February 22, 2021

Pasadena City Hall's View Corridor May Soon Become Obstructed

It seems like the City of Pasadena is trying to pull the ol' switcheroo. 

You see, back in 1923, the public voted to approve a $3.5-million bond measure to create the Pasadena Civic Center District—a grouping of monumental civic buildings designed in a homogenous style, each located at the terminus of wide, ceremonial boulevards. 

Essential to the plan—created by the Chicago firm of Bennett, Parsons, and Frost—was the unobstructed "view corridor," which has been mostly preserved. 

But maybe not for long. 

Because as a group called the Pasadena Civic Center Coalition has been sounding the alarm, the City is trying to redesignate that public open space—with its uninterrupted sightlines—as surplus. 

And it's trying to sell it off to private developers. 

One of the main plots in question is adjacent to Pasadena City Hall—which anchors the Civic Center as the center of the City of Pasadena, situated at the end of the major axis of Holly Street, an artery that runs east-west through the city. 

Its 6-story, circular tower structure—topped by a 26-foot dome—was meant to be the chief landmark of Pasadena. It helped bring a sense of massive scale to the center of the city—while maintaining a feeling of "harmonious continuity."

Completed in 1927 at the cost of $1.3 million, the 170,000-square-foot Pasadena City Hall is a municipal monolith designed in the "California Mediterranean" style by John Bakewell Jr. and Arthur Brown Jr. of the San Francisco-based architectural firm of Bakewell and Brown. 

In what some may call the Beaux Arts architectural style, City Hall's design also evokes the work of 16th-century Italian architect Andrea Palladio as well as St. Paul's Cathedral in London.

From nearly any vantage point, you can admire the Cordova clay tile roof and ornamental urns...

...lion heads...

...and swags and garlands. 

In completing a total of 235 rooms and passageways, builder Orndorff Construction Company reportedly used more than 1 million board feet of lumber (including vertical-grained white oak for the interior woodwork) and 20,000 cubic yards of concrete. Other materials include Alaskan marble staircases, wrought iron balustrades, Padre tile floors, cast stone, and more.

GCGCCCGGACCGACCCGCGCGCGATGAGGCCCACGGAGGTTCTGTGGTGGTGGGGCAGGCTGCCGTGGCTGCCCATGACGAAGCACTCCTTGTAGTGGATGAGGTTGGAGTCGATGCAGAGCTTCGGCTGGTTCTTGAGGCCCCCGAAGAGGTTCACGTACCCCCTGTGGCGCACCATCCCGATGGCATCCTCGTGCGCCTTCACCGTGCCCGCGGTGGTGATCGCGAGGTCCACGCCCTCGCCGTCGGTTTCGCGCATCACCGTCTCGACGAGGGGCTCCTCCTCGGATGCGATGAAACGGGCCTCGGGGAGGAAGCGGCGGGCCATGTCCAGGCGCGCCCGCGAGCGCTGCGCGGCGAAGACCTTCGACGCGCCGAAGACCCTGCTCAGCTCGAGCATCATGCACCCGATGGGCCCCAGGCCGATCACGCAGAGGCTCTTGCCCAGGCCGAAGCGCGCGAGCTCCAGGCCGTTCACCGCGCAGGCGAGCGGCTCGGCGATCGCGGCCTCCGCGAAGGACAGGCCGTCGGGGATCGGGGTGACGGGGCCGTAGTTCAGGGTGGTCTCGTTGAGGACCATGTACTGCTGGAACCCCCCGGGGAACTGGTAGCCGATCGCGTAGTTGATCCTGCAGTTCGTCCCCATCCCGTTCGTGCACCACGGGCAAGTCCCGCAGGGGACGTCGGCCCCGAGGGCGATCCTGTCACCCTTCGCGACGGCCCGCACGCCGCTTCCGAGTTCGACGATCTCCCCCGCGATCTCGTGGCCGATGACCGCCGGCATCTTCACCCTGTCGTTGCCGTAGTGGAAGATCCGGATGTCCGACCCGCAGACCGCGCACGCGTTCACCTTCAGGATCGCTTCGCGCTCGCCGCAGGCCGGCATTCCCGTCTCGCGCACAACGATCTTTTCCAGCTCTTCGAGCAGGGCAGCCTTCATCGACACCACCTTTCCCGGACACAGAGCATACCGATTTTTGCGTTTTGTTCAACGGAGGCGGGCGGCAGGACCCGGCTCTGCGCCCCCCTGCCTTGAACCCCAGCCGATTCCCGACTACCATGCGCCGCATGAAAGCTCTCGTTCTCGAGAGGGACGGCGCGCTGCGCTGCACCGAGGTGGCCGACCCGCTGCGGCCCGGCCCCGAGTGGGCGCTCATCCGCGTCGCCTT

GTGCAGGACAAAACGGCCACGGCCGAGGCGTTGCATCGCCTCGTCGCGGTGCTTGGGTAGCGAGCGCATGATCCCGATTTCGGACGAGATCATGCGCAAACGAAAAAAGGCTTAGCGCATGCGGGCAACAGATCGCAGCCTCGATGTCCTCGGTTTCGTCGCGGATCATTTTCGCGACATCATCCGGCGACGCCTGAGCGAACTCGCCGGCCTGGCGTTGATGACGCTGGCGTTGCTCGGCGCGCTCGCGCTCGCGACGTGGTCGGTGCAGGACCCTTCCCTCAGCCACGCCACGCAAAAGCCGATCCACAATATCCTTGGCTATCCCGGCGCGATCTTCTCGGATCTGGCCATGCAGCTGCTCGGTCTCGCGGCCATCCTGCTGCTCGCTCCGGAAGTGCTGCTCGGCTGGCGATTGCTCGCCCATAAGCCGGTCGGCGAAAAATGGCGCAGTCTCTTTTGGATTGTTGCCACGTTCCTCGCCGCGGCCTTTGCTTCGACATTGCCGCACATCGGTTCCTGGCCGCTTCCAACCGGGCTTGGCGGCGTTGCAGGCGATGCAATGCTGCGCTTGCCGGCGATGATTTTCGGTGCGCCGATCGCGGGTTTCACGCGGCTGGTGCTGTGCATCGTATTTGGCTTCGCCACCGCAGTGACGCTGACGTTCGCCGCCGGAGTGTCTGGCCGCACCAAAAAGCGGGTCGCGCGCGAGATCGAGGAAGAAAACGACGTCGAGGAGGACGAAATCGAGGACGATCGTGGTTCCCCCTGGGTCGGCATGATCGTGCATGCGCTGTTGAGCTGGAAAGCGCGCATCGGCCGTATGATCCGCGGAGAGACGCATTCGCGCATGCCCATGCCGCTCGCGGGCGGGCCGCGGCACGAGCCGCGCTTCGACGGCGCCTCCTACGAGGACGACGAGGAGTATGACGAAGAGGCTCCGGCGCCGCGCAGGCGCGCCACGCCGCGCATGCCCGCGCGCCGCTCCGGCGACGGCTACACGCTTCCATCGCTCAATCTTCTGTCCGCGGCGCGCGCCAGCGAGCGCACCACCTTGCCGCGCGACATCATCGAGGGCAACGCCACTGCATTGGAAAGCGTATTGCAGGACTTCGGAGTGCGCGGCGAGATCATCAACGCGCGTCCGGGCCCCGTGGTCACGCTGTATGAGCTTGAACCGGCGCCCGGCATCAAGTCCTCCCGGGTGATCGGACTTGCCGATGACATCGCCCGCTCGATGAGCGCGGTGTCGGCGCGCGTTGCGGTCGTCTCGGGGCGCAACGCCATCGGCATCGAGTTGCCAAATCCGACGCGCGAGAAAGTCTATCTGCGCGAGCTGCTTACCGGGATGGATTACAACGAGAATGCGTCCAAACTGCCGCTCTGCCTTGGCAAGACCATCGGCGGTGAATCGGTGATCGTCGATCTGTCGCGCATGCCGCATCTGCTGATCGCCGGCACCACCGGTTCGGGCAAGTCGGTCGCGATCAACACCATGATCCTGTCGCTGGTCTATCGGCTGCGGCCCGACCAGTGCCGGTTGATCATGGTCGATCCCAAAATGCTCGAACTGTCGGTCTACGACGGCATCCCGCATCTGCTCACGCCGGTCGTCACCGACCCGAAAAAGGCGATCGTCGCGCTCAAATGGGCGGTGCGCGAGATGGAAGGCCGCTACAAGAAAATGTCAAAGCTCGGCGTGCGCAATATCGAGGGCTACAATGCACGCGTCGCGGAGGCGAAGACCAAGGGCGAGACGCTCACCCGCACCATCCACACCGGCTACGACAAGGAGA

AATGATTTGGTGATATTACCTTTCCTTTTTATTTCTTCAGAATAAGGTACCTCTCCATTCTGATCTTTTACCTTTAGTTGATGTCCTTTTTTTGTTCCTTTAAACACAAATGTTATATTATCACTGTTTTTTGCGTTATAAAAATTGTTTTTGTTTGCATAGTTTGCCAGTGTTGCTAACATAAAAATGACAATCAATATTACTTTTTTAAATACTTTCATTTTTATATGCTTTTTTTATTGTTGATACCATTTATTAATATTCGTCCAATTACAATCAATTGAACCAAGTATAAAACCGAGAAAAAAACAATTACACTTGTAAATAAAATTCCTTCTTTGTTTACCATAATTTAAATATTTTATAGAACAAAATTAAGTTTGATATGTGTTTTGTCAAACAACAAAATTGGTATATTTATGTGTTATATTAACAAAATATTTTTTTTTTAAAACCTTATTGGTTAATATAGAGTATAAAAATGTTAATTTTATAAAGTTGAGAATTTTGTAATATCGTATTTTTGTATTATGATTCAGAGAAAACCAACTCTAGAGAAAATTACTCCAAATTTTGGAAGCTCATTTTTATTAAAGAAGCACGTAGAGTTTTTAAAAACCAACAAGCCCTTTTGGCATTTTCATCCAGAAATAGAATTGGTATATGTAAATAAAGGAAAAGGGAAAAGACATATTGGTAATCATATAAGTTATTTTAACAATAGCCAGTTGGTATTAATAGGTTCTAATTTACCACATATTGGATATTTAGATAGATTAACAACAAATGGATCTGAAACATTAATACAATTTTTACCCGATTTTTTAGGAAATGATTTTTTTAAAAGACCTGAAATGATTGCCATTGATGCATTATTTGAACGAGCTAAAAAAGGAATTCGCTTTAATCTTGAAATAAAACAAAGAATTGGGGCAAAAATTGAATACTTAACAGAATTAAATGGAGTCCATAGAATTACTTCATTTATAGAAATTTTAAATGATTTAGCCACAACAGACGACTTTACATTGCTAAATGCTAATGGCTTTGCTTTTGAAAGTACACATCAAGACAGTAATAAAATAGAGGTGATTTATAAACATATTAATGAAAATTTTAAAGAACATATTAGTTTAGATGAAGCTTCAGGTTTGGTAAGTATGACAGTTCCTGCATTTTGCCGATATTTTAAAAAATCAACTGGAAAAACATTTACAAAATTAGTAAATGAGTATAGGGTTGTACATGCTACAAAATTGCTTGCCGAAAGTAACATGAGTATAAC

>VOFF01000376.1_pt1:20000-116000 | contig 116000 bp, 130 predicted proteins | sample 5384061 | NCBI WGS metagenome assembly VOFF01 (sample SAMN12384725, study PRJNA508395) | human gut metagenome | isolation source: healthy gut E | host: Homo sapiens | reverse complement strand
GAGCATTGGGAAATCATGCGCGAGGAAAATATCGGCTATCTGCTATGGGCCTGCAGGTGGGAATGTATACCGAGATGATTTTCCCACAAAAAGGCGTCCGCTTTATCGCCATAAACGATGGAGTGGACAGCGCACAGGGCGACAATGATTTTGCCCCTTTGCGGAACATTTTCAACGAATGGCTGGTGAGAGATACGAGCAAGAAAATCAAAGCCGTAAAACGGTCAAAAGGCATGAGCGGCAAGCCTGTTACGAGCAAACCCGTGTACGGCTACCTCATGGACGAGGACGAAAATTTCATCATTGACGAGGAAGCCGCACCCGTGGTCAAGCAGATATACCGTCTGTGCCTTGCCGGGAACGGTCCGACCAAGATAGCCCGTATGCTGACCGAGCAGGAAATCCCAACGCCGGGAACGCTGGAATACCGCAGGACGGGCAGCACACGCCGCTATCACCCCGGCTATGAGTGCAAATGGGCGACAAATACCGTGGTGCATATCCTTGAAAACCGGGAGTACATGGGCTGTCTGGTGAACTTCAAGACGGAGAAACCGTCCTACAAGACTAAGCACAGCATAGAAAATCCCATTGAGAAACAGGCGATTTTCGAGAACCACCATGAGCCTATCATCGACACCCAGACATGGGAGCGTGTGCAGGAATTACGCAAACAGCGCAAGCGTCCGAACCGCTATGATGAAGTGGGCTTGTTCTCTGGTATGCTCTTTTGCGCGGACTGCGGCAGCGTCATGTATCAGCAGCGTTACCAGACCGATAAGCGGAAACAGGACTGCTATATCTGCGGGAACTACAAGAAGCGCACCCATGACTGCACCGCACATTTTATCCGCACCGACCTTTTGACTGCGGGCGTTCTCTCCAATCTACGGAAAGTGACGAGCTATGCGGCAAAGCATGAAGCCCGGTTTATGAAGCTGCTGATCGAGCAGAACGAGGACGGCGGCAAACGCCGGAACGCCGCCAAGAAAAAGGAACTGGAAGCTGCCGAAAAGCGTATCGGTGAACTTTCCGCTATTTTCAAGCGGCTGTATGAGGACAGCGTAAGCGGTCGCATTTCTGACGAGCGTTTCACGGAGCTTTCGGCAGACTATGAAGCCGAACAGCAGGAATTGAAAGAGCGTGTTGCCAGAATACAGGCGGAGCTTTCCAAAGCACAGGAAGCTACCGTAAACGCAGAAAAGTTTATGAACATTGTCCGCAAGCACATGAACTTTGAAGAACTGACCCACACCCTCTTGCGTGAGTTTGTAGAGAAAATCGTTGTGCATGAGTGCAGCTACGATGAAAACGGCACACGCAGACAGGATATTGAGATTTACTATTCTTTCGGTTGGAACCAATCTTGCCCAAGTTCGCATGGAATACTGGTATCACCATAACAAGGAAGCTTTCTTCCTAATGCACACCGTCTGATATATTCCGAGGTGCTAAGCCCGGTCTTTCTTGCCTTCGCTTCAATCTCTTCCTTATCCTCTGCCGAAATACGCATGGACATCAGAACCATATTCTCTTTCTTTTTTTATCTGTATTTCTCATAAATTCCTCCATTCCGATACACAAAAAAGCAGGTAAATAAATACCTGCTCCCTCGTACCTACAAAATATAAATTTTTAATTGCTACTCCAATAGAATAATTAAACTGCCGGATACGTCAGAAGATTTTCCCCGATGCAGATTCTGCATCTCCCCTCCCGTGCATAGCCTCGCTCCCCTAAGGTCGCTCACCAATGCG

The dome is covered fish-scale tiles and topped by a lantern, 206 feet above the ground. 

Pasadena City Hall had been continuously operating for 80 years before closing for a 2004-2007 seismic retrofit, which installed base isolators to allow the building to move up to 30 inches in any direction during an earthquake without cracking into a million pieces.

The project also demolished and replaced the original arcade—which was meant to be temporary but now permanently ties together the building’s two wings—and added steel beams to reinforce the vaulted loggias. 

At a cost of $117.5 million, the renovation was among the most expensive public works projects in Pasadena (at least at the time). Until then, all the plumbing had been original. 

Now, 15 years after the completion of that massive renovation, in the crosshairs for the proposed surrounding development is the public area behind City Hall, known as the Civic Gardens. 

Surrounding the cast-stone, Baroque-style fountain are seasonal plantings for public enjoyment—"suited to a land of flowers and sunshine."

But the City of Pasadena has been looking into blocking the view—or giving up the gardens altogether—in favor of a hotel development or some other such non-historic resource.

They're acting like taxpayers didn't fund City Hall and the Civic Center to be just the way it is. 

Pasadena's City Hall recently posed as city hall for the fictional town of Pawnee, Indiana on NBC's Parks and Recreation—but it made its first appearance on the silver screen in 1940, in Charlie Chaplin's satire The Great Dictator

Hollywood seems to like it just as it is, too. 

I'll be following any plans that move forward and will post updates here. 

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